We provide customer data only when we receive a legally binding order or subpoena to do so, and never on a voluntary basis. In addition we only ever comply with orders for requests about specific accounts or identifiers. If the government has a broader voluntary national security program to gather customer data, we don’t participate in it.
During the first six months in 2013, Microsoft had received requests that affected between 15,000 and 15,999 accounts. In December 2013, the company made statement to further emphasis the fact that they take their customers’ privacy and data protection very seriously, even saying that “government snooping potentially now constitutes an “advanced persistent threat,” alongside sophisticated malware and cyber attacks”. The statement also marked the beginning of three-part program to enhance Microsoft’s encryption and transparency efforts. On July 1, 2014, as part of this program they opened the first (of many) Microsoft Transparency Center, that provides “participating governments with the ability to review source code for our key products, assure themselves of their software integrity, and confirm there are no “back doors.” Microsoft has also argued that the United States Congress should enact strong privacy regulations to protect consumer data. In 2016, the company sued the U.S., arguing that secrecy orders were preventing the company from disclosing warrants to customers in violation of the company’s and customers’ rights.
Technical reference for developers and articles for various Microsoft magazines such as Microsoft Systems Journal (MSJ) are available through the Microsoft Developer Network (MSDN). MSDN also offers subscriptions for companies and individuals, and the more expensive subscriptions usually offer access to pre-release beta versions of Microsoft software. In April 2004 Microsoft launched a community site for developers and users, titled Channel 9, that provides a wiki and an Internet forum. Another community site that provides daily videocasts and other services, On10.net, launched on March 3, 2006. Free technical support is traditionally provided through online Usenet newsgroups, and CompuServe in the past, monitored by Microsoft employees; there can be several newsgroups for a single product. Helpful people can be elected by peers or Microsoft employees for Microsoft Most Valuable Professional (MVP) status, which entitles them to a sort of special social status and possibilities for awards and other benefits.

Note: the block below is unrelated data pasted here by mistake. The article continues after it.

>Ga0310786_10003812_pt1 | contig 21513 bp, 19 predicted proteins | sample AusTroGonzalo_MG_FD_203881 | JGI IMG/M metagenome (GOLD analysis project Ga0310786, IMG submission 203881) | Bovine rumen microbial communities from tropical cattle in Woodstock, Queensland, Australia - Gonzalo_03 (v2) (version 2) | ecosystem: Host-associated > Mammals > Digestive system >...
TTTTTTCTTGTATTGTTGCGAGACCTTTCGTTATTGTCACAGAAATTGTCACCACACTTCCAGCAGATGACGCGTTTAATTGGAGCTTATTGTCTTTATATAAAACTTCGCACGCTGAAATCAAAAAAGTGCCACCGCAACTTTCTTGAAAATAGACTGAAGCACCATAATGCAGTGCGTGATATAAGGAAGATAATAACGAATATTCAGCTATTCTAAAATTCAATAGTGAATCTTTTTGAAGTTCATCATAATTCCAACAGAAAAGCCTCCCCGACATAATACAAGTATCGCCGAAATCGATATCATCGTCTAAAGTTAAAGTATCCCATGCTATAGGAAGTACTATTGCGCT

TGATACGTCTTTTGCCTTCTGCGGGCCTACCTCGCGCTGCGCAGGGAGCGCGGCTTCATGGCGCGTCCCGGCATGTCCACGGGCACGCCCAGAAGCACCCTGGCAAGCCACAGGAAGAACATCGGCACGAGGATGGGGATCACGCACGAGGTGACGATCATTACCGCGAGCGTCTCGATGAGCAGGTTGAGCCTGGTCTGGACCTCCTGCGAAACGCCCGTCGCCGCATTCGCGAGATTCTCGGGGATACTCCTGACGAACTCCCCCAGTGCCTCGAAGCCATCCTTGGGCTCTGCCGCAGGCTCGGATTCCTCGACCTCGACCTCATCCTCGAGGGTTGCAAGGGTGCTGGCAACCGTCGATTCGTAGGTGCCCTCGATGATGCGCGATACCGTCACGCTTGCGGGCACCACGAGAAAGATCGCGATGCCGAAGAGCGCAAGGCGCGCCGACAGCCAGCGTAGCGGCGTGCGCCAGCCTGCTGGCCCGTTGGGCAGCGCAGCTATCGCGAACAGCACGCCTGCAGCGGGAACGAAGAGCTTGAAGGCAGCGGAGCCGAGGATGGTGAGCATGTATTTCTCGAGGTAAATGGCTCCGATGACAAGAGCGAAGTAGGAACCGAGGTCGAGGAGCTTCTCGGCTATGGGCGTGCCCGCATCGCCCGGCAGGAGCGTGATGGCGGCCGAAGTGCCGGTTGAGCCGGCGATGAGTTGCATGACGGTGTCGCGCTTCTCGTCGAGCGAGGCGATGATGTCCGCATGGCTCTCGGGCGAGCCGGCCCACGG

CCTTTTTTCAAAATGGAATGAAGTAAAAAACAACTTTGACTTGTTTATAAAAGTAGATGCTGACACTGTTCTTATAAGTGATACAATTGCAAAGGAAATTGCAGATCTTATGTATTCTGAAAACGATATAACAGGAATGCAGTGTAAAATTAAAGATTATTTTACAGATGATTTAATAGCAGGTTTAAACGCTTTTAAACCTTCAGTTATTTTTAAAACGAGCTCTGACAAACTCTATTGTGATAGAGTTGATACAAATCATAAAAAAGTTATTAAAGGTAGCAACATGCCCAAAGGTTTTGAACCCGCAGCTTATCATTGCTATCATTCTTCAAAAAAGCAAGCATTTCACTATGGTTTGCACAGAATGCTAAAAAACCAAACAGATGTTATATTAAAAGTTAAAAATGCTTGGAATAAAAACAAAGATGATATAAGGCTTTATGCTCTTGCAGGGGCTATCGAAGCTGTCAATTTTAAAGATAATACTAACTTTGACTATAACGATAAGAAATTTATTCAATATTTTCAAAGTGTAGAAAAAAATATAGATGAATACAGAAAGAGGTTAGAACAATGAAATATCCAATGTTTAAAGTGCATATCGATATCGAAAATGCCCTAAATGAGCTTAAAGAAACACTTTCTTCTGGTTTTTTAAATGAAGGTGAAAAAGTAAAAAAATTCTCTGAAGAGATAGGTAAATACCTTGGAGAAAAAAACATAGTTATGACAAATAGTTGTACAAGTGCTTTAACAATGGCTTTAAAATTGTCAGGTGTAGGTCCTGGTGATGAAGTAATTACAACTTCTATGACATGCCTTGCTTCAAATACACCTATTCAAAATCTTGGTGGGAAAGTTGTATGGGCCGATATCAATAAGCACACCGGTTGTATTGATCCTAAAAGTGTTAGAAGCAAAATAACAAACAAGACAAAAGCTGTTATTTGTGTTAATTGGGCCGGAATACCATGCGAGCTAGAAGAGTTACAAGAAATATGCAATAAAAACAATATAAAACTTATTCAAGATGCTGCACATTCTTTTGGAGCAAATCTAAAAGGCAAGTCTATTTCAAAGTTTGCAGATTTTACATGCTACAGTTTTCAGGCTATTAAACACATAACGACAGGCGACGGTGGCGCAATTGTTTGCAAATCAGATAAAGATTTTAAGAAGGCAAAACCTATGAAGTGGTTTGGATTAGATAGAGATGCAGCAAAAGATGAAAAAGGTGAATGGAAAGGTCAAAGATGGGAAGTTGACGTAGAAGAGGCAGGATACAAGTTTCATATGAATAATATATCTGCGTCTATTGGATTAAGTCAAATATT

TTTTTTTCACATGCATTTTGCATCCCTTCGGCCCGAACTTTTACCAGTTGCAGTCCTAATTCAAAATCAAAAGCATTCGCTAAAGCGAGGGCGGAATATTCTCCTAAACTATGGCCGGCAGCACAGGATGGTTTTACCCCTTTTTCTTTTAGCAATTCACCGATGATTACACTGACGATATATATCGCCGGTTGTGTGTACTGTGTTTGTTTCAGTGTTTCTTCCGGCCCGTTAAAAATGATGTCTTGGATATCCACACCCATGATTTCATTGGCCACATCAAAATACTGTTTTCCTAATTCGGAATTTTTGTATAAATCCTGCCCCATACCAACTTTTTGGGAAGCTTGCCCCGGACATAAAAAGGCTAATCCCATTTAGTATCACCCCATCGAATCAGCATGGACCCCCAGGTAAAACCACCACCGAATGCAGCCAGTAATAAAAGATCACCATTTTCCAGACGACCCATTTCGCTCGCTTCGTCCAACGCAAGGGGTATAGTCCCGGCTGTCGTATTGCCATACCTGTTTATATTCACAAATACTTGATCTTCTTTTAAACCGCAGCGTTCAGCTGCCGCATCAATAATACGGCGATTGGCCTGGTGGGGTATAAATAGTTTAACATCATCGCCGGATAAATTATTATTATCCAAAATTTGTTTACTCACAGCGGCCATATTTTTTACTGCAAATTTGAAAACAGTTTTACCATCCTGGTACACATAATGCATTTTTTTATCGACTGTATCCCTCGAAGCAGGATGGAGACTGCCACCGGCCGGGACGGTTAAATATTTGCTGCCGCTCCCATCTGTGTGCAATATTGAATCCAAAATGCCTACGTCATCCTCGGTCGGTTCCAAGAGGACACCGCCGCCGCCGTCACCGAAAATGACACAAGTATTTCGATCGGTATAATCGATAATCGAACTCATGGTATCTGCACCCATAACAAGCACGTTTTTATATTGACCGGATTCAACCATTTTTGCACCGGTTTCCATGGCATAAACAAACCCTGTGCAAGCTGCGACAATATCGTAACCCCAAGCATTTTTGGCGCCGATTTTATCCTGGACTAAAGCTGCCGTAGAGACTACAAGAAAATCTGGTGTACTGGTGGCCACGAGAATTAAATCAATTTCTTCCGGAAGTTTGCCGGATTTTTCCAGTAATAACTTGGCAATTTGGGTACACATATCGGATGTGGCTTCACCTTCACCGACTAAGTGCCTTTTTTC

Noted for its internal lexicon, the expression “eating our own dog food” is used to describe the policy of using pre-release and beta versions of products inside Microsoft in an effort to test them in “real-world” situations. This is usually shortened to just “dog food” and is used as noun, verb, and adjective. Another bit of jargon, FYIFV or FYIV (“Fuck You, I’m [Fully] Vested”), is used by an employee to indicate they are financially independent and can avoid work anytime they wish. The company is also known for its hiring process, mimicked in other organizations and dubbed the “Microsoft interview”, which is notorious for off-the-wall questions such as “Why is a manhole cover round?”.
Microsoft is an outspoken opponent of the cap on H1B visas, which allow companies in the U.S. to employ certain foreign workers. Bill Gates claims the cap on H1B visas makes it difficult to hire employees for the company, stating “I’d certainly get rid of the H1B cap” in 2005. Critics of H1B visas argue that relaxing the limits would result in increased unemployment for U.S. citizens due to H1B workers working for lower salaries. The Human Rights Campaign Corporate Equality Index, a report of how progressive the organization deems company policies towards LGBT (lesbian, gay, bisexual and transsexual) employees, rated Microsoft as 87% from 2002 to 2004 and as 100% from 2005 to 2010 after they allowed gender expression.